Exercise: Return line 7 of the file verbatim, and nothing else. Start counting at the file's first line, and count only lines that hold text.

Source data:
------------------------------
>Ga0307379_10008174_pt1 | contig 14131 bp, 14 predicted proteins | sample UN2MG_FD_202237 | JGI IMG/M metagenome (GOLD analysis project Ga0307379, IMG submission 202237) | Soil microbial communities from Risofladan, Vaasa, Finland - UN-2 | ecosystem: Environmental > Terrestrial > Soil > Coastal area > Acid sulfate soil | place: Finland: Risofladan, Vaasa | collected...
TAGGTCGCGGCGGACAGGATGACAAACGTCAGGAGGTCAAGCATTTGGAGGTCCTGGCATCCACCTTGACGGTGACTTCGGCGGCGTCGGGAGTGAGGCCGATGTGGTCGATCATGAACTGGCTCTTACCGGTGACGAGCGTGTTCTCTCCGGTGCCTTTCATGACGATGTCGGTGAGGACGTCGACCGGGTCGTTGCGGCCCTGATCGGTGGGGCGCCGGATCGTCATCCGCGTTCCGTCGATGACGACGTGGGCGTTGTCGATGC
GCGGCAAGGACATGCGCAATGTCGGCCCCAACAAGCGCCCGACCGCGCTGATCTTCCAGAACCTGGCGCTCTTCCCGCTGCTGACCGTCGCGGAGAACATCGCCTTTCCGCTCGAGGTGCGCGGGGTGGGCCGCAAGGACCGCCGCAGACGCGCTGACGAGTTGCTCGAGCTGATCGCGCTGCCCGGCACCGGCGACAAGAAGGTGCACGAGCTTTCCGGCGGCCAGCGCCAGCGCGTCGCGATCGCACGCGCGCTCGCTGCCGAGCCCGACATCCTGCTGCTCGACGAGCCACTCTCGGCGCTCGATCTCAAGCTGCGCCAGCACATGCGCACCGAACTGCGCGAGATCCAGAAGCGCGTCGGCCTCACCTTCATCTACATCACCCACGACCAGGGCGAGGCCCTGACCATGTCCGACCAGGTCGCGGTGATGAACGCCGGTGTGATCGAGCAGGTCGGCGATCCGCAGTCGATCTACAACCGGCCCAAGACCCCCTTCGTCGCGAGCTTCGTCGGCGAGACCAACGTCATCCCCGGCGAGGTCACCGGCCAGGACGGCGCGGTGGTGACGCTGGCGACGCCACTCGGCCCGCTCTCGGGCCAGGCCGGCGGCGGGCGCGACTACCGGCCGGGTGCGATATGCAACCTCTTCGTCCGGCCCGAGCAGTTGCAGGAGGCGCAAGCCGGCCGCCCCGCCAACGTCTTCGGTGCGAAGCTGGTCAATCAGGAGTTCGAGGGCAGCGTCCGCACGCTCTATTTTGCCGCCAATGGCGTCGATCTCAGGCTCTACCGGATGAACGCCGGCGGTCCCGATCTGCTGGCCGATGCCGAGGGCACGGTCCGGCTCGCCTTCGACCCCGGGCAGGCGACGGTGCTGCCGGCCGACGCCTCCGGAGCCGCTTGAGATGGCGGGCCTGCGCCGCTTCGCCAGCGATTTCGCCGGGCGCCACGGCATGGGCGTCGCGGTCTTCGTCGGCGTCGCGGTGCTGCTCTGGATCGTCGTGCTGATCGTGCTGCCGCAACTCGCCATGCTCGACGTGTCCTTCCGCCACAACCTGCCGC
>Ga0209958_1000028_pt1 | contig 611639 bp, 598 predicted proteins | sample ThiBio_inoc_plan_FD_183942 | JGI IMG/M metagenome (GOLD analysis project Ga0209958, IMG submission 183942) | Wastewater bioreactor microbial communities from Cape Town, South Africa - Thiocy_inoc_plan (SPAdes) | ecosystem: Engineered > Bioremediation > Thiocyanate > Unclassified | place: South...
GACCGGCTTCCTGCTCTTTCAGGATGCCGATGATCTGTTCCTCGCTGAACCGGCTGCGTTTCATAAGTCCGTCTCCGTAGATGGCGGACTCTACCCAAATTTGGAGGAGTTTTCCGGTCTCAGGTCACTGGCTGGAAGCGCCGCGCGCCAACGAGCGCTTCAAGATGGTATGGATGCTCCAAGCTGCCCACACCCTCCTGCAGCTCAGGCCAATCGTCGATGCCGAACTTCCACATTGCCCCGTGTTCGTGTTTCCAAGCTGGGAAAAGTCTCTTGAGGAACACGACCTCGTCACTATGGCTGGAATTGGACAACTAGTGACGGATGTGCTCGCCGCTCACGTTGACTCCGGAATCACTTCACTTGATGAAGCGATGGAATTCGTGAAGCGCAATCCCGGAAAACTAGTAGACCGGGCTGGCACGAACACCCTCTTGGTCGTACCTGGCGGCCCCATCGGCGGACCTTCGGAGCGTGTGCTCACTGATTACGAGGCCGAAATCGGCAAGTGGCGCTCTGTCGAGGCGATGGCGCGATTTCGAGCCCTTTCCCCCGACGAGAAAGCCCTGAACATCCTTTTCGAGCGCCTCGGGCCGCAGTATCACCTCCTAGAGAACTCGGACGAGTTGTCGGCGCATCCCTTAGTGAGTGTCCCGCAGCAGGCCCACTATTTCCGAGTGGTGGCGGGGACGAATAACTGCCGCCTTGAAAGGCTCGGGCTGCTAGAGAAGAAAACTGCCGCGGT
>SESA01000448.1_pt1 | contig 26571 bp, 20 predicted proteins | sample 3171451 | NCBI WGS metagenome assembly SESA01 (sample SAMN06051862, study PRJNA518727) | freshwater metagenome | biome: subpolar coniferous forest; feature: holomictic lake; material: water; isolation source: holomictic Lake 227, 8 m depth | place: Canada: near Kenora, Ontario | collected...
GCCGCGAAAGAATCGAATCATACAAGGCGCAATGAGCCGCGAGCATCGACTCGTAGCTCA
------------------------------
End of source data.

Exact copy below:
GCCGCGAAAGAATCGAATCATACAAGGCGCAATGAGCCGCGAGCATCGACTCGTAGCTCA